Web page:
Newer ATS are not as rigid. They understand how to find the best matches, not necessarily exact ones. However, even some of the major organizations are still using some of the oldest ATS that search for exact matches.
One question we receive quite a bit is how to know what kind of ATS a company using. There is not a guaranteed way to know and there are dozens of them on the market. The only way applicants can try to spot an ATS is by using online forms, Easy Apply, and the company size (the larger the company, the increased likelihood of encountering an ATS). The URL of the job listing or an application is one of the easiest ways to spot a specific ATS. For example, the URL might include Taleo, Jobvite, iCIMS, Greenhouse, BambooHR, Workday, SilkRoad, BrassRing, or ADP- all just some of the ATS on the market. What some may not also realize is that some large organizations, such as Microsoft, utilize a propriety ATS.
Why ATS Matters for Job Seekers
This is exactly how recruiters are narrowing down the applicant pool using keywords instead of searching through them by hand. These resume keywords might be job titles, hard skills, soft skills, or qualifications. I have seen applicants who have been highly qualified for positions get overlooked because they have not used the proper terms or formatting.
ATS is also becoming the newest hurdle that jobseekers are facing. Unfortunately, some just are not informed enough about it or how it can impact their job search. We have seen candidates searching for months to even years because their resume is being overlooked and they are unaware of it or why. Most don’t know correct it, either.
ATS Bad Advice
Just like much of job seeking, there is bad advice out there when it pertains to getting your resume through an ATS. One of the worst pieces of advice is what’s called using an invisible font or invisible keyword stuffing. One common tip to beat an ATS is to create a list of keywords you think that an ATS is looking for and append to the end of the resume as white text – or text that matches the background.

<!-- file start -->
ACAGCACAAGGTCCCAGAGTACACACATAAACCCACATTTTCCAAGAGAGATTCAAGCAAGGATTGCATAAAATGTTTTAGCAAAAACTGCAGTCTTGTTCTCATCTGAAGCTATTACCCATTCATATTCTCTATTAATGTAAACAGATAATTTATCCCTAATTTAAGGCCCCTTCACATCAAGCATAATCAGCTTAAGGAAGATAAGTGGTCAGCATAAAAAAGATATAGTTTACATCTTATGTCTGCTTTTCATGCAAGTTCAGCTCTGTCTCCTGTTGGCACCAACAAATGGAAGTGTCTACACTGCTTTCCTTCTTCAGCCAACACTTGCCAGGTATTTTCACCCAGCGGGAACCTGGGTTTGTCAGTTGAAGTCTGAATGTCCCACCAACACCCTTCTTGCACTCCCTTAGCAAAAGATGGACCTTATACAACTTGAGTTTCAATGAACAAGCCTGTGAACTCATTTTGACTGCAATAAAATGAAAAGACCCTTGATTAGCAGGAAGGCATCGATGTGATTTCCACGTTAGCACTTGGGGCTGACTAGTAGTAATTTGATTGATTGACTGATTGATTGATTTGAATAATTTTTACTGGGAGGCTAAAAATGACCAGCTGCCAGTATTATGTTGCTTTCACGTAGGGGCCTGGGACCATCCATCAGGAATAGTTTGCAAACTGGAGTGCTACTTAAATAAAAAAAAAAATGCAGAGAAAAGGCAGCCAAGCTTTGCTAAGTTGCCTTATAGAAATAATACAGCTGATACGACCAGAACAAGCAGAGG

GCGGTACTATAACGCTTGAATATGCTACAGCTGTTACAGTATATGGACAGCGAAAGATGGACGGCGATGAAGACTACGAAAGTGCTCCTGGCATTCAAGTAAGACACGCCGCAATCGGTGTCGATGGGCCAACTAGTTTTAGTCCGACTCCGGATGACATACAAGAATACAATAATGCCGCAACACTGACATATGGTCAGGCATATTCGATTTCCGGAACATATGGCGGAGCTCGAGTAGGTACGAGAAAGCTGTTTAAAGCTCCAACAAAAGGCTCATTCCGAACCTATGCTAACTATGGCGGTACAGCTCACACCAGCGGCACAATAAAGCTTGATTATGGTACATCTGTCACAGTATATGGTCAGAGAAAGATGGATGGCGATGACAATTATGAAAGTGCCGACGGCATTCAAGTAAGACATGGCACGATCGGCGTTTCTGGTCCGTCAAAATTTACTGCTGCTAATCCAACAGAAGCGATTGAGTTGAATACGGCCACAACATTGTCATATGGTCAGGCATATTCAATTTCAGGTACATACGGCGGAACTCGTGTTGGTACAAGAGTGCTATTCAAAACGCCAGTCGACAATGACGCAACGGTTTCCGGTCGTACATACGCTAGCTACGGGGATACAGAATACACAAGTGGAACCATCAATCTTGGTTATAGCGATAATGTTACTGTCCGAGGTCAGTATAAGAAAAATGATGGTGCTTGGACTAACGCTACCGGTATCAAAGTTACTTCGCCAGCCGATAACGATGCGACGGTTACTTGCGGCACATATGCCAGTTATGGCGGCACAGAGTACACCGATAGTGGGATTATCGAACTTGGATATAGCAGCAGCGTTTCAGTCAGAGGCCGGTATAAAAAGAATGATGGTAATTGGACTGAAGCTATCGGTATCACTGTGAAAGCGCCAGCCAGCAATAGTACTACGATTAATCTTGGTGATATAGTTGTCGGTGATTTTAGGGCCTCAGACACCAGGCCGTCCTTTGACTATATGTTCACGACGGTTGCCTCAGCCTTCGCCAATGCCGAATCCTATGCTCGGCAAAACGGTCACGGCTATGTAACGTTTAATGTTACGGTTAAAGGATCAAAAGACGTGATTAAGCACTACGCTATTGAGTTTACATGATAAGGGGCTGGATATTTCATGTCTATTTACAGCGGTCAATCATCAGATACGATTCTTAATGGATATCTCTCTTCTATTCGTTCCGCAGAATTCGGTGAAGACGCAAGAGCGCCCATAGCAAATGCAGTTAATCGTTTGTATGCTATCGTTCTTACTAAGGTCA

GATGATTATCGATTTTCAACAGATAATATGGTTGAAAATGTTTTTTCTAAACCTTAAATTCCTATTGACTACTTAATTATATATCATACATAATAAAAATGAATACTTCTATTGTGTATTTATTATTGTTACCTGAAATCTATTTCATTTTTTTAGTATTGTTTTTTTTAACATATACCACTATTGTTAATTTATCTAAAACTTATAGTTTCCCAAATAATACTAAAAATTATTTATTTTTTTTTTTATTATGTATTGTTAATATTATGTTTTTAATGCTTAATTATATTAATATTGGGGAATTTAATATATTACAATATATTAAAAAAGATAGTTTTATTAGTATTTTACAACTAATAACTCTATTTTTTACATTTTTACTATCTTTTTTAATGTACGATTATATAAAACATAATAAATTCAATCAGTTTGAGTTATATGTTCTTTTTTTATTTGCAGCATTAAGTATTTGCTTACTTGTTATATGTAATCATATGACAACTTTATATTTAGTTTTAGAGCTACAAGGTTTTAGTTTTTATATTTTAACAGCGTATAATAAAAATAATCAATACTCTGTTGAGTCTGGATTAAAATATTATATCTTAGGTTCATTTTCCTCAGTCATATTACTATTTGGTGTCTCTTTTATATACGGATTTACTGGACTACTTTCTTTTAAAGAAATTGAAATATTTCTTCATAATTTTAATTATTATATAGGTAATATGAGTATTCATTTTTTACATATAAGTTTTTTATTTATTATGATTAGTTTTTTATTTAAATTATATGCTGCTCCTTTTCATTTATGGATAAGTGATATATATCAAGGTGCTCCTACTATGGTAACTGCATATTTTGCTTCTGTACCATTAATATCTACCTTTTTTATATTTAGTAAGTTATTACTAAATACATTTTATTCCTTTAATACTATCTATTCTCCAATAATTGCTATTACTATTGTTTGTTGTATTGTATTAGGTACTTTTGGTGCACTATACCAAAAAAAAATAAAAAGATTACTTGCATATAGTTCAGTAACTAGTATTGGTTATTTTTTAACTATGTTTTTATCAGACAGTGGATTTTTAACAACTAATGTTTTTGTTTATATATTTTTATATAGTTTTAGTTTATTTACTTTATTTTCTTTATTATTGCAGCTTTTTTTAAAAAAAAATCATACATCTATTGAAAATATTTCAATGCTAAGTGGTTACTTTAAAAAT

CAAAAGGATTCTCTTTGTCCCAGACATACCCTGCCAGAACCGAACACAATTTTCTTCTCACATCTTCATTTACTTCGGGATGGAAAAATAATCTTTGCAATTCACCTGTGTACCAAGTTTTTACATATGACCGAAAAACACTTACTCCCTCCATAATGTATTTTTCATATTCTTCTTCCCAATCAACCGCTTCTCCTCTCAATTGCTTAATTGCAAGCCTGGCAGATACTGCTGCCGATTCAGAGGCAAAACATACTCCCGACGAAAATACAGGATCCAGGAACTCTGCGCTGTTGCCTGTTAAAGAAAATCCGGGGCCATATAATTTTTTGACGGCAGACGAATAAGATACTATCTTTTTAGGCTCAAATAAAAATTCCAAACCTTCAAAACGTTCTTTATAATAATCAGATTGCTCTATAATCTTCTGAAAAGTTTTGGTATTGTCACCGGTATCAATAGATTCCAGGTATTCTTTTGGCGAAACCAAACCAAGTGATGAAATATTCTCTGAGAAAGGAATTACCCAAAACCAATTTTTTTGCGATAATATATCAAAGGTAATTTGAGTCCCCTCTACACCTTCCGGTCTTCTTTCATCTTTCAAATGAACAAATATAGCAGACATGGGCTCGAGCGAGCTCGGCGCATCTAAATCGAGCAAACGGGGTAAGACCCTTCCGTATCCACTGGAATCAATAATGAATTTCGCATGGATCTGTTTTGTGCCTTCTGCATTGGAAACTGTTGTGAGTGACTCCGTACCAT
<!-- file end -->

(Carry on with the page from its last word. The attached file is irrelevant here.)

The theoretical result of this is that the ATS scans all those keywords bumping up your resume in the system, and the evidence of the keyword hacking is invisible to the human reader.
The problem with this is that while it may have gotten your resume past the ATS, it won’t make it past the next step. While the ATS is programmed to look for specific keywords, the hiring manager is also looking at it for those same keywords. So, if your resume only succeeds because the keywords were hidden, it won’t succeed once it is in front of the hiring team.
A Candidate’s Best Bet
A jobseeker’s best bet to have their resume succeed is to have a professional craft it. In this way, they know exactly the proper formatting, keywords, and scoring to look for a resume to not only make it through an ATS but to get interviews. Professionally crafted resumes have been known to cut down on the unfulfilled ROI- time spent searching and lost job offers.